You’re wiped-out and dog-tired, and it feels like a long nap is the only thing that could revive you from this fatigue Download Adobe 2017 cc. But new research shows just the opposite – some regular exercise may be the boost that you really need.
“I’m exhausted!” It’s one of the most common health symptom, and can be a sign of a medical problem. However many people suffer from fatigue that isn’t linked to a medical condition. It doesn’t matter if it’s caused by stress, lifestyle habits or not enough good sleep, new research shows that regular, low-intensity exercise may help increase your energy levels.
Testing how to beat fatigue
University of Georgia researchers studied whether exercise can be used to treat fatigue. Using 36 volunteers who were not regular exercisers but who complained of persistent fatigue, they posed certain tests:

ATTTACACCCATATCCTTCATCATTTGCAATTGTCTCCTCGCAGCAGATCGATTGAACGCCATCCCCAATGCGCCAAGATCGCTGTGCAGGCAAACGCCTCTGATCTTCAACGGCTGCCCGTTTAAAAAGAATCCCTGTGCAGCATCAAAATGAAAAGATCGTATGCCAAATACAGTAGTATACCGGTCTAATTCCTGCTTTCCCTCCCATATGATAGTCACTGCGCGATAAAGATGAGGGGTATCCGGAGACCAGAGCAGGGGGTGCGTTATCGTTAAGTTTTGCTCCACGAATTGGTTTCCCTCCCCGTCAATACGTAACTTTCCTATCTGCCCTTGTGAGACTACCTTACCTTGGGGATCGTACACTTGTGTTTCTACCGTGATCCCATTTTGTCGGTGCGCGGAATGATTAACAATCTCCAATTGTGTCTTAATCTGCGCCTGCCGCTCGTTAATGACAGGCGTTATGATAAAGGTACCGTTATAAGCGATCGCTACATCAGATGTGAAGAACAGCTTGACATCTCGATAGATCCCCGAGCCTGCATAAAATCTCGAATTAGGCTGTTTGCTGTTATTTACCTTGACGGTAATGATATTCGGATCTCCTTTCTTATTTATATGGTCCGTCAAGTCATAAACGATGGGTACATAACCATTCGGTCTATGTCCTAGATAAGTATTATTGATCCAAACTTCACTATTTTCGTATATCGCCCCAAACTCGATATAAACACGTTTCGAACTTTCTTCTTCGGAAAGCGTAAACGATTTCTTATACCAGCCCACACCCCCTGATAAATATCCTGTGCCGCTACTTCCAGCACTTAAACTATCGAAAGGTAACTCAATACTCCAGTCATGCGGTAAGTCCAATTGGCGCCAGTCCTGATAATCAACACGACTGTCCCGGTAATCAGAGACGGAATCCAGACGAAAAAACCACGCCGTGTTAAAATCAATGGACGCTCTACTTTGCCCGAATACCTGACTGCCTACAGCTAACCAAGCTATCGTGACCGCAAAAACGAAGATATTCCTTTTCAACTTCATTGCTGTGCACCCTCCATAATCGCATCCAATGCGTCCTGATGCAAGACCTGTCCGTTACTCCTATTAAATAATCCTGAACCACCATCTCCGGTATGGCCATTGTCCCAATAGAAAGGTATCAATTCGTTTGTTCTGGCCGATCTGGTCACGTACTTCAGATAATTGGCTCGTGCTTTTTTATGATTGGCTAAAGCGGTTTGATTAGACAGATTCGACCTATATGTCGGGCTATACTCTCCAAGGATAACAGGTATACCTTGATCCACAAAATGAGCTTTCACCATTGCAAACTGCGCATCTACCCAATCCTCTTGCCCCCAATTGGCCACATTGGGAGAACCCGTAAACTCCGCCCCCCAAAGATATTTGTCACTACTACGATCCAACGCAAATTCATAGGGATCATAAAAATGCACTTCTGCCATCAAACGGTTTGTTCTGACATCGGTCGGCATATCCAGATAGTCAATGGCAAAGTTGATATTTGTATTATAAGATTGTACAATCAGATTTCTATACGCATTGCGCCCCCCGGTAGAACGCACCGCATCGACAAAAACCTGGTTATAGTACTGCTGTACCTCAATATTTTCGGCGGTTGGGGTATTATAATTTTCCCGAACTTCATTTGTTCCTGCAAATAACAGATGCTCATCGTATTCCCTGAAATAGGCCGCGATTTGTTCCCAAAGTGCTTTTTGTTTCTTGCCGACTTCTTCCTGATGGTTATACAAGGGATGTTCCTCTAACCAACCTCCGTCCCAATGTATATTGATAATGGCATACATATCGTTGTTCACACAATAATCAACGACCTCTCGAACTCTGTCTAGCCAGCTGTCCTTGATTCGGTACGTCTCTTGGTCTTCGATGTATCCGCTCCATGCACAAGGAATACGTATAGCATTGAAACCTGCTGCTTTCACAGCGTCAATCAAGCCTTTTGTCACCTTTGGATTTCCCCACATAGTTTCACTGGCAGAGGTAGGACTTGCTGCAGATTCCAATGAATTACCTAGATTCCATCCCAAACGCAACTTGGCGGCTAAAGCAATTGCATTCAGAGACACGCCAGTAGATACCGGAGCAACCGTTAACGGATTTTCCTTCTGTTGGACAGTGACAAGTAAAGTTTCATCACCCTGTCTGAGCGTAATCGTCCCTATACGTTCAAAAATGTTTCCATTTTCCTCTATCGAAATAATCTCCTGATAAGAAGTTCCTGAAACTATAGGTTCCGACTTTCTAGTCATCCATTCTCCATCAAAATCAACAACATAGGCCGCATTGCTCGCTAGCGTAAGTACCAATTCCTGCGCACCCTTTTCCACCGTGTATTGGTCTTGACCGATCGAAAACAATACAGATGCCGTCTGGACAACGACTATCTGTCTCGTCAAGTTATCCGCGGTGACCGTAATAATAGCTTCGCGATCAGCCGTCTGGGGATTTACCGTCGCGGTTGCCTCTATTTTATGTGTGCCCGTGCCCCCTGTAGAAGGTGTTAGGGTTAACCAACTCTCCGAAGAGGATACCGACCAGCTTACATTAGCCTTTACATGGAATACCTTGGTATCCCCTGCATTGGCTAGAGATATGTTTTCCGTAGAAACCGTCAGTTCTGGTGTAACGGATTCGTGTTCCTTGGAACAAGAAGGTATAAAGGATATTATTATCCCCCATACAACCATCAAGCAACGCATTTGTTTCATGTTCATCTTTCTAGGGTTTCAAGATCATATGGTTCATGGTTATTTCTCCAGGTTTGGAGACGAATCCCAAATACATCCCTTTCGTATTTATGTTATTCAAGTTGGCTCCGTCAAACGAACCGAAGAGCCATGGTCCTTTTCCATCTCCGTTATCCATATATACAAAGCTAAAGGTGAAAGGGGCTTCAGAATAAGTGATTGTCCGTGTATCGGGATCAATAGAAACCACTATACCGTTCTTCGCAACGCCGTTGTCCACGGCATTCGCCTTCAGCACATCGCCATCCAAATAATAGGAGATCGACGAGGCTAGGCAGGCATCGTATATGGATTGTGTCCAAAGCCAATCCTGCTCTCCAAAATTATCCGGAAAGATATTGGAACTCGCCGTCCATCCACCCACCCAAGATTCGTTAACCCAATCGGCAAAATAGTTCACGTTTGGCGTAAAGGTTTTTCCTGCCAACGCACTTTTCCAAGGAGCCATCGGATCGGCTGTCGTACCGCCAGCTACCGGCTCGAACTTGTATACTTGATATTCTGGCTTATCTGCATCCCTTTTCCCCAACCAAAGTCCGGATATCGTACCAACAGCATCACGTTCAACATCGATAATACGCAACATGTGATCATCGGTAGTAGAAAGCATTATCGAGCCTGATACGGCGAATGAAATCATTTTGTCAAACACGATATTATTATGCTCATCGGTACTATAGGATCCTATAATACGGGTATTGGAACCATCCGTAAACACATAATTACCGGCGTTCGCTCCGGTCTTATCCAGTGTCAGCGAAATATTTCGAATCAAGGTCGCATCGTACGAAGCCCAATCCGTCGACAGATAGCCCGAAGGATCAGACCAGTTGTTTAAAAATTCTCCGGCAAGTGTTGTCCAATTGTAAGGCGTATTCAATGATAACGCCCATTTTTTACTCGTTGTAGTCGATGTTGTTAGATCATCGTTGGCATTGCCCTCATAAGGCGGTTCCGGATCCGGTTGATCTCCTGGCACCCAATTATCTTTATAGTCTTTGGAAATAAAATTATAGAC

- The first group of volunteers was engaged in low-intensity aerobic exercise for the same time period. This low-intensity exercise was the same as a leisurely, easy walk.
- The second group was prescribed 20 minutes of moderate-intensity aerobic exercise three times a week for six weeks. This more intense exercise was similar to a fast-paced walk up a hill.
- The third control group did not exercise.
Regular low-intensity exercise was the winner!
The first prize from this research was that both exercise groups experienced a 20% increase in their energy levels, compared to no increase from the control group.
However, this was the surprising result: more intense exercise isn’t the best way to reduce fatigue. The group engaged in low-intensity exercise reported a massive 65% drop in feelings of fatigue, compared to a 49% drop from the group doing more intense exercise.
Here’s our take-away from this research: if you’re battling with constant fatigue that’s unrelated to a medical condition, take yourself for that walk or swim every day. Factor it into your schedule, just like you do with meetings or meals. It’s going to boost your energy, help you to sleep and blow away the fatigue.